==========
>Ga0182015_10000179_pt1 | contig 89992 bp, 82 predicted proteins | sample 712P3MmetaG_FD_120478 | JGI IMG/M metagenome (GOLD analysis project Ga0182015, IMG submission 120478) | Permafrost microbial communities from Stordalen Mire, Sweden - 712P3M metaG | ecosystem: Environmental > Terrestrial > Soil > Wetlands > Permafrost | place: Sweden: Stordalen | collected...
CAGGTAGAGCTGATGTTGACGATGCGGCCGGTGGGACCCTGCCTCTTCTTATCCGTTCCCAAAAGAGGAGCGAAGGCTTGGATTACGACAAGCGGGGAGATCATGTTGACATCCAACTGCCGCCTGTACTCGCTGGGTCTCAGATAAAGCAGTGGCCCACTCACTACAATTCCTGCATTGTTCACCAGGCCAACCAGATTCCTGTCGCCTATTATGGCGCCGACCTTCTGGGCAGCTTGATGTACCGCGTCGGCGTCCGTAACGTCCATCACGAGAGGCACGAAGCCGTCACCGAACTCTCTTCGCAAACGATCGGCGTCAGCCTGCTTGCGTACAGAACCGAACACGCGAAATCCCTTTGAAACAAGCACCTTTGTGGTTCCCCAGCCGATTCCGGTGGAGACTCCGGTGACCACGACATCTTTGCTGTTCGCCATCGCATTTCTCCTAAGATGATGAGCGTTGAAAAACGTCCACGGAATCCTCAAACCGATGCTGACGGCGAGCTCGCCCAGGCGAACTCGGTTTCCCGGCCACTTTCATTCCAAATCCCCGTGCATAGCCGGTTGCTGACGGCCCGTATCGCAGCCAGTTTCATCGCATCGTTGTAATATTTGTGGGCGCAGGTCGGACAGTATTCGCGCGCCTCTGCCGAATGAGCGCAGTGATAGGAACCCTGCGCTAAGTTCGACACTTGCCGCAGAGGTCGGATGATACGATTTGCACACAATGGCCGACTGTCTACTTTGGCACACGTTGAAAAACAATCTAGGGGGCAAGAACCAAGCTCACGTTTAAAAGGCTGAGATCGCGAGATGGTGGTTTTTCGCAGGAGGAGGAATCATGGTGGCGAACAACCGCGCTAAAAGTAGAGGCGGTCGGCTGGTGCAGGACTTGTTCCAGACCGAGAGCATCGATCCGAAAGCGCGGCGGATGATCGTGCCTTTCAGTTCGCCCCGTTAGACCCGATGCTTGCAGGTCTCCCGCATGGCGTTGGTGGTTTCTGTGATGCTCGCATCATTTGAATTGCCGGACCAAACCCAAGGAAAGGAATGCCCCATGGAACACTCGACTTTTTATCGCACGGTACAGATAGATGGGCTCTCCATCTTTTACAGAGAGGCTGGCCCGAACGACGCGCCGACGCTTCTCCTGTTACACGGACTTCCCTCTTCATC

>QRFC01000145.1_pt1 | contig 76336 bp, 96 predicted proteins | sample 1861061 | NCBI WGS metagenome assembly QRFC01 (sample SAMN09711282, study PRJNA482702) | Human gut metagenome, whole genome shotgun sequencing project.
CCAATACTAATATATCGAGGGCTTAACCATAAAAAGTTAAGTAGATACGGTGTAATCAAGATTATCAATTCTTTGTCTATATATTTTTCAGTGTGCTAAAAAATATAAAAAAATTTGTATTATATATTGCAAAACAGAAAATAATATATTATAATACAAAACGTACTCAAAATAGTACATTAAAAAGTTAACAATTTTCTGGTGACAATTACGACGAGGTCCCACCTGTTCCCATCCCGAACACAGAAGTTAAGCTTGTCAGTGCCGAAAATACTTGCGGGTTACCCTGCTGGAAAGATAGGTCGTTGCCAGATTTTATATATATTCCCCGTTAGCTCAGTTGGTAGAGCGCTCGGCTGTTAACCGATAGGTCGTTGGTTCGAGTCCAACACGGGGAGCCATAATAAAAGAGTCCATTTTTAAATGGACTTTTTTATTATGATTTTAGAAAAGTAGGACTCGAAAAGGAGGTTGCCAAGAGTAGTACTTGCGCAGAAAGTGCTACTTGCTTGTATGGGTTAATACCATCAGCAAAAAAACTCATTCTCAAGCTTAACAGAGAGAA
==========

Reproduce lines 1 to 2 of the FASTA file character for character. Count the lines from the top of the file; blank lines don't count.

>Ga0182015_10000179_pt1 | contig 89992 bp, 82 predicted proteins | sample 712P3MmetaG_FD_120478 | JGI IMG/M metagenome (GOLD analysis project Ga0182015, IMG submission 120478) | Permafrost microbial communities from Stordalen Mire, Sweden - 712P3M metaG | ecosystem: Environmental > Terrestrial > Soil > Wetlands > Permafrost | place: Sweden: Stordalen | collected...
CAGGTAGAGCTGATGTTGACGATGCGGCCGGTGGGACCCTGCCTCTTCTTATCCGTTCCCAAAAGAGGAGCGAAGGCTTGGATTACGACAAGCGGGGAGATCATGTTGACATCCAACTGCCGCCTGTACTCGCTGGGTCTCAGATAAAGCAGTGGCCCACTCACTACAATTCCTGCATTGTTCACCAGGCCAACCAGATTCCTGTCGCCTATTATGGCGCCGACCTTCTGGGCAGCTTGATGTACCGCGTCGGCGTCCGTAACGTCCATCACGAGAGGCACGAAGCCGTCACCGAACTCTCTTCGCAAACGATCGGCGTCAGCCTGCTTGCGTACAGAACCGAACACGCGAAATCCCTTTGAAACAAGCACCTTTGTGGTTCCCCAGCCGATTCCGGTGGAGACTCCGGTGACCACGACATCTTTGCTGTTCGCCATCGCATTTCTCCTAAGATGATGAGCGTTGAAAAACGTCCACGGAATCCTCAAACCGATGCTGACGGCGAGCTCGCCCAGGCGAACTCGGTTTCCCGGCCACTTTCATTCCAAATCCCCGTGCATAGCCGGTTGCTGACGGCCCGTATCGCAGCCAGTTTCATCGCATCGTTGTAATATTTGTGGGCGCAGGTCGGACAGTATTCGCGCGCCTCTGCCGAATGAGCGCAGTGATAGGAACCCTGCGCTAAGTTCGACACTTGCCGCAGAGGTCGGATGATACGATTTGCACACAATGGCCGACTGTCTACTTTGGCACACGTTGAAAAACAATCTAGGGGGCAAGAACCAAGCTCACGTTTAAAAGGCTGAGATCGCGAGATGGTGGTTTTTCGCAGGAGGAGGAATCATGGTGGCGAACAACCGCGCTAAAAGTAGAGGCGGTCGGCTGGTGCAGGACTTGTTCCAGACCGAGAGCATCGATCCGAAAGCGCGGCGGATGATCGTGCCTTTCAGTTCGCCCCGTTAGACCCGATGCTTGCAGGTCTCCCGCATGGCGTTGGTGGTTTCTGTGATGCTCGCATCATTTGAATTGCCGGACCAAACCCAAGGAAAGGAATGCCCCATGGAACACTCGACTTTTTATCGCACGGTACAGATAGATGGGCTCTCCATCTTTTACAGAGAGGCTGGCCCGAACGACGCGCCGACGCTTCTCCTGTTACACGGACTTCCCTCTTCATC